Following the money, instead of the OMGs, might be more useful. Fortunately we are hearing more about money’s influence in the news these days.

A distraction for me is the argument that health care is a right. It may be a right, or not. We may want the government involved or not, but the Bill of Rights doesn’t mention it as a right. Why argue it is when whether we can do it, legally and Constitutionally, is what’s important?

Drones, nuclear weapons and the Internet are not in the Constitution either. But we know the government can promote the general welfare, insure domestic tranquility and provide for the common defense. If you live in San Diego or regularly go downtown as I do, you know we need public sanitation as a defense from hepatitis and other diseases. Sixteen people have died, and since November 444 hepatitis A cases have been reported. More than New York, Texas and California combined, in all of 2015.

People aren’t calling insurance companies or businesses to fix it. They don’t clean the ocean and polluted air either. While public health care may not be specifically mentioned in the constitution, what has been established by law and upheld in the courts, is this: “The Emergency Medical and Treatment Labor Act (EMTLA)passed by Congress in 1986 forbids the denial of care to indigent or uninsured patients based on a lack of ability to pay.” (From The law applies to hospitals that take Medicare or Medicaid, and “emergent” conditions only—not to private practice doctors and urgent care centers.

So we have crowded emergency rooms that raise everyone’s insurance rates. Congress’ solution: get rid of Medicare and Medicaid. This means people can then be turned away. Simple and cost effective, right? And somehow they sleep at night.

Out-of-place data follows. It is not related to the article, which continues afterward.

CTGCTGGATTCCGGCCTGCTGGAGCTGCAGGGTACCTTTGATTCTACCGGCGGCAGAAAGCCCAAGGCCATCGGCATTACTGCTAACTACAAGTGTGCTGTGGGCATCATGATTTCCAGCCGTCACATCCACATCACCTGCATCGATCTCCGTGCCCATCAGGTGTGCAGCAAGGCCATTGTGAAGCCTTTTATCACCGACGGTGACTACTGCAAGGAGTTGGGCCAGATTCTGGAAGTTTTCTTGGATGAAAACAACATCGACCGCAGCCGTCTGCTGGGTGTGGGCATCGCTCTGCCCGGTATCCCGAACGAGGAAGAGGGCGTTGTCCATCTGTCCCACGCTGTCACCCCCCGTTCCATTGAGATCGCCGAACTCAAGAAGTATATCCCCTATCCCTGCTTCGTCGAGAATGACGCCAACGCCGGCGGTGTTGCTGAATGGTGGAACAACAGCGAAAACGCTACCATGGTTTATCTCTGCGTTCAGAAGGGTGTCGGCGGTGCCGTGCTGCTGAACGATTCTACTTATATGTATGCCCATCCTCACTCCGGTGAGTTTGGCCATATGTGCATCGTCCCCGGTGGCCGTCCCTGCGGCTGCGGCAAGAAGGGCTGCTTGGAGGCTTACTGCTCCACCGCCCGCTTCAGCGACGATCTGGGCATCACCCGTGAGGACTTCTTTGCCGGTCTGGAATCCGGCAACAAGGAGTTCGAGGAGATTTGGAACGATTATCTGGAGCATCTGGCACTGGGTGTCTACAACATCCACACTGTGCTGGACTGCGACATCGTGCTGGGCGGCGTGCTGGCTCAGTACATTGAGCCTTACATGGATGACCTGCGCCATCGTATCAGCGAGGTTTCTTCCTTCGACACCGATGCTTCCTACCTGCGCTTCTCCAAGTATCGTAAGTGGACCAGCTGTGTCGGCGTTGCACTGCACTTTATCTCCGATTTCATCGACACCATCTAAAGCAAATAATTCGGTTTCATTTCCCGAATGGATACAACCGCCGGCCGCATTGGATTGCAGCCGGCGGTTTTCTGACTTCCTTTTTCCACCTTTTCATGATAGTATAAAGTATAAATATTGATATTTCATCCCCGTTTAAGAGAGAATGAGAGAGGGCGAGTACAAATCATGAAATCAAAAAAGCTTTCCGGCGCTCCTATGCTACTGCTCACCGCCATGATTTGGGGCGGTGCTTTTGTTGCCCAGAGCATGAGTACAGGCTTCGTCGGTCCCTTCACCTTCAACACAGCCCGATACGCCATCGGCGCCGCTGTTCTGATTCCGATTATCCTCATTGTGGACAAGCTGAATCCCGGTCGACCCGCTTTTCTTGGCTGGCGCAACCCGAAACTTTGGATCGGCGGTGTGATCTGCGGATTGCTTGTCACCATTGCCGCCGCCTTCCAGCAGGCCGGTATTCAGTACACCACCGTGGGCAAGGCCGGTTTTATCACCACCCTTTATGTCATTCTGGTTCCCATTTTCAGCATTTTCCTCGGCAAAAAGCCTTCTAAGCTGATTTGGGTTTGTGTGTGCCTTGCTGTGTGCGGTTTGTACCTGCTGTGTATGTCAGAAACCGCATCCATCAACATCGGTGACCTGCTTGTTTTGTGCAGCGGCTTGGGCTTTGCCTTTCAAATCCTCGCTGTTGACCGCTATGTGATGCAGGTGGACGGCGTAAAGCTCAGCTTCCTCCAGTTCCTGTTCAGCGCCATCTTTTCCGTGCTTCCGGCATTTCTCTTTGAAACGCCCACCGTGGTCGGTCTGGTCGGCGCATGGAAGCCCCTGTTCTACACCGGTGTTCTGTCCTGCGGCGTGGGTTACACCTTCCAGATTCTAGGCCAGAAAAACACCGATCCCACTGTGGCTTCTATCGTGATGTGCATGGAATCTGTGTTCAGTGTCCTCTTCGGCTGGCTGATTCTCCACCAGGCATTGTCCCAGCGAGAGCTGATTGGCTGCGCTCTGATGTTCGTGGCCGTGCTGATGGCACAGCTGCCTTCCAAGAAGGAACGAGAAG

Isn’t this cognitive dissonance with several realities and lots of emotional consequences tied to the choices we make? Do we watch the problems, such as we have in San Diego, get worse and more abundant with no obligation on the medical community to provide treatment to those who may be spreading disease?

Can we afford not to have the government involved in health care? No health system in the world relies entirely on insurance companies. In most countries with national health care, insurance companies provide more premium coverage options.

That we don’t have the money is a topic I hoped to address more last minute changes cut this space short. But it’s worth remembering that the US government collects $1.1 T a year in taxes that goes toward discretionary spending and spends more than that. Yet tax deductions ($ not collected) worth another $1.1 T are not collected—the majority of that benefits the top 1%. What people in the US pay in insurance premiums is $3.35 T, or about $10,000 per person. The idea that we don’t have money is a good example of cognitive dissonance.

What’s missing is the will to change. The criteria for a solution is what allows us to sleep at night..

About The Author

Steve Hays

Publisher and Editor of The Life Connection Magazine Print and Online versions.